Across social media there are many ‘influencers’ who have followers hanging on their every word, photo and meme. Some are already famous through ‘celebrity’ gained in other media but increasingly, influencers are everyday people who have gained a following because of what they say or do online. Marketers are understandably keen to tap into this world because it can help to promote their products and services to large numbers of people, and also more niche audiences they may otherwise struggle to reach so directly.
Given that the CAP Code applies to influencer marketing as much as it does to other forms of marketing, here are few things that marketers should bear in mind when considering who to work with on their next influencer marketing campaign.
Make clear that ads are ads
Marketers and influencers need to ensure that individual posts are obviously identifiable as advertising. We bang on about this enough in other places so we’ll just give you this link to our ‘Influencers’ guide on making clear that ads are ads’, where this is explained in more detail.
Know the rules around age-restricted products
Age-restricted products like alcohol and gambling, must not be advertised directly to under-18s. As such, marketers of these types of products should consider the age/demographics of an influencer’s followers when deciding who to work with. This guidance on targeting age-restricted ads online outlines some of the key principles in more detail.
The rules also prohibit ads (including those posted by influencers) for alcohol from being of ‘particular appeal’ to under-18s, and for gambling from being of ‘strong appeal’ to under-18s - especially by reflecting youth culture - and from featuring under-25s (or people who look under 25) in a significant role. It’s therefore important to consider the style of the influencer’s content (and indeed their age/perceived age) when deciding whether they’re the right fit for a campaign (or longer-term ‘brand-ambassador’ relationship).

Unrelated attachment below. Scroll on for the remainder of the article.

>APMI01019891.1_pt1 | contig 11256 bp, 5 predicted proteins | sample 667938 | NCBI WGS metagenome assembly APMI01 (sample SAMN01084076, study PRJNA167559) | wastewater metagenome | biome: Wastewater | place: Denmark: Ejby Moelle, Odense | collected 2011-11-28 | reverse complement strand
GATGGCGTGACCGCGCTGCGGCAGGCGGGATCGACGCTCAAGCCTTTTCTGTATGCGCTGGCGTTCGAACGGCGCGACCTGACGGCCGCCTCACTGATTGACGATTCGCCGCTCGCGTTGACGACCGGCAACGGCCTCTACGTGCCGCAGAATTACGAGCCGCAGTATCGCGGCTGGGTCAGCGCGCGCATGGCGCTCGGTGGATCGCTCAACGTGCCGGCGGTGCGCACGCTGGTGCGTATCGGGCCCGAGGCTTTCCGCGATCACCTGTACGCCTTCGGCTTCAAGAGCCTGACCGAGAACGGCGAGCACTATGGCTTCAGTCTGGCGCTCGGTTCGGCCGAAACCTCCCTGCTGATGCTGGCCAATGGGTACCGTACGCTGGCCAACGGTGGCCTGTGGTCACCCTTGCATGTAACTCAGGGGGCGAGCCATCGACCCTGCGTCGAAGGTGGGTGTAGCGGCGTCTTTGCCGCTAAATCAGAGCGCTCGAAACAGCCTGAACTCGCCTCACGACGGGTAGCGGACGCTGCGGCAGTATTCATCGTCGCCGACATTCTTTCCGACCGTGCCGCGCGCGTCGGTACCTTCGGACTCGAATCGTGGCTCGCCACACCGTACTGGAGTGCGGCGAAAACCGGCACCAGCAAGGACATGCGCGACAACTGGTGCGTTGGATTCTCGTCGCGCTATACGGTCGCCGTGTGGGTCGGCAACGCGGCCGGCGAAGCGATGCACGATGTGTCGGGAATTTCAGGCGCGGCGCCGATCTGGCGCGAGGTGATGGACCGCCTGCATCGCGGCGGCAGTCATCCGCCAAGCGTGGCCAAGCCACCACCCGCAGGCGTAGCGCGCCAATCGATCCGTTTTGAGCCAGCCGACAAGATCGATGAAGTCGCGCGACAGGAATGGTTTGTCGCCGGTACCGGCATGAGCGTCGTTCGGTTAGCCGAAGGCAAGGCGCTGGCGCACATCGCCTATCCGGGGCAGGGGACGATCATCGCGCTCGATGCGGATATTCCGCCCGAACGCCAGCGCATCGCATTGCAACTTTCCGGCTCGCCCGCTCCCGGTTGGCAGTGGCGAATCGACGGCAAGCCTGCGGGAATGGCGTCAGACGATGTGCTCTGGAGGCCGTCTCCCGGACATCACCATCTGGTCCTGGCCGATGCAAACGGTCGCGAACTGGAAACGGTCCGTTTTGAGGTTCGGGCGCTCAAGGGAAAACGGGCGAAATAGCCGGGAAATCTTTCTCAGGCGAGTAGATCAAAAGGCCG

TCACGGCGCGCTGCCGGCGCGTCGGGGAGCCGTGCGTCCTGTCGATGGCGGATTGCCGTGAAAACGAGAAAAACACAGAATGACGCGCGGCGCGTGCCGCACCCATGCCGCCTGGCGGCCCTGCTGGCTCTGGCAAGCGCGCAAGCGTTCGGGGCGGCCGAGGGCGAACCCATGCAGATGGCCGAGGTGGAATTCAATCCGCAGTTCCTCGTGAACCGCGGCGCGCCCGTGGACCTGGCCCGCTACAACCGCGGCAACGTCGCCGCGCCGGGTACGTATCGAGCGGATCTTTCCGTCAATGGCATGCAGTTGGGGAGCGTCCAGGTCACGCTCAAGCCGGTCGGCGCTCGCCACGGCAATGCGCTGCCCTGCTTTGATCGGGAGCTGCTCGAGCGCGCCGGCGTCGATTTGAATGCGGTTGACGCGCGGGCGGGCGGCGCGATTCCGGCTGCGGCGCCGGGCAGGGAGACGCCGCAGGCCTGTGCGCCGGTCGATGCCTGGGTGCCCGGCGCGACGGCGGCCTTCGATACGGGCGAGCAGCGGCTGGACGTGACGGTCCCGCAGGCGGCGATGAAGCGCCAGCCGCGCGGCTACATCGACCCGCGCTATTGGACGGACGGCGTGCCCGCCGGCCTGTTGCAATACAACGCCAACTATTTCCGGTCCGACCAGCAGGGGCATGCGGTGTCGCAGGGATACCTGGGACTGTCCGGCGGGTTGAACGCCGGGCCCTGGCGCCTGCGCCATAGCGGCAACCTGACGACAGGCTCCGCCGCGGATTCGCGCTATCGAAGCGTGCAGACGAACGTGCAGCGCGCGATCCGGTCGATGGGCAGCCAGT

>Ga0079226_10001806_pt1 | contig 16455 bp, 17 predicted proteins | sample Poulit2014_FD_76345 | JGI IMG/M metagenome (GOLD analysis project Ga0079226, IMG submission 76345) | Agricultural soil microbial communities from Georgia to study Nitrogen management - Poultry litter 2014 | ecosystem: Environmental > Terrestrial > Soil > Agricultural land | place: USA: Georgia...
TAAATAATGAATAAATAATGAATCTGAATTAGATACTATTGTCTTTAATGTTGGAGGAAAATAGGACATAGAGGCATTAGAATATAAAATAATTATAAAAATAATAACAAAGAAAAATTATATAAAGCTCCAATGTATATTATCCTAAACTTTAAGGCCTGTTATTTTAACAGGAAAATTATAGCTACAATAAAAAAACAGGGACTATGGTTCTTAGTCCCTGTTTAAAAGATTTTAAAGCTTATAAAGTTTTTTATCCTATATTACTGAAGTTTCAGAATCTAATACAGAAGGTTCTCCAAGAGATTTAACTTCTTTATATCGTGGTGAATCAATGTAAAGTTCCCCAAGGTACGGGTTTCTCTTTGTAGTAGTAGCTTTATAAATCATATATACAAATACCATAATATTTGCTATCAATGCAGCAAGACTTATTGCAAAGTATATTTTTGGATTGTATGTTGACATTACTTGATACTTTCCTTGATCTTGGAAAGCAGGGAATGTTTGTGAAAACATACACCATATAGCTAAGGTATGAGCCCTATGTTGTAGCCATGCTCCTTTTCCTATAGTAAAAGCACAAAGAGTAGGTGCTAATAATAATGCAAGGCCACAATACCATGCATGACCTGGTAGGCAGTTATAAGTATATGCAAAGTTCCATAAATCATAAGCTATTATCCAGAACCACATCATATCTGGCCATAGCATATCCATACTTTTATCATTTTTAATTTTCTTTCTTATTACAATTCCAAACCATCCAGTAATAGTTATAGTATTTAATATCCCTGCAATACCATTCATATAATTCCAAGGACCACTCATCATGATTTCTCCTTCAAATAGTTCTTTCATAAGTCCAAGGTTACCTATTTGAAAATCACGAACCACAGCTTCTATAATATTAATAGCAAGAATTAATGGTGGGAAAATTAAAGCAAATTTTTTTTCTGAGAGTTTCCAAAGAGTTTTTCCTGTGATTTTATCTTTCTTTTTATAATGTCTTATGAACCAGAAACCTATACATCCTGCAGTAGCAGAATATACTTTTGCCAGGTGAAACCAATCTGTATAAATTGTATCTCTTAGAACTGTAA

Although technically not ‘age-restricted’ products, similar rules apply to ads for slimming/weight loss products/regimes in that they must not be directed at under-18s or appeal particularly to them. Foods that are high in fat, salt and sugar (HFSS) also shouldn’t be advertised to under-16s.
Be socially responsible
Don’t forget that when you work with an influencer, you’re getting more than just a platform to share your message – you’re working with a living, breathing human being, with their own past, present and future. Add to that, their audience tends to know a lot about them and what’s going on in their lives and they bring this knowledge when they view your ad.
Make sure you think carefully about whether there’s any reason that the influencer you’re working with might be inappropriate for the product you’re advertising. For example, the ASA has upheld against an ad for a weight loss food supplement because the influencer promoting it was known to be pregnant at the time it appeared. They considered that the ad was irresponsible because it could encourage pregnant women to use the product to lose weight, which would be an unsafe practice.
For further advice on what to bear in mind, feel free to contact our Copy Advice team for free, bespoke, advice on your own influencer campaign.
- Privacy and popular culture
- Vaping, smoking and drugs
- Weight and slimming
- Legal and regulation
- Children and the vulnerable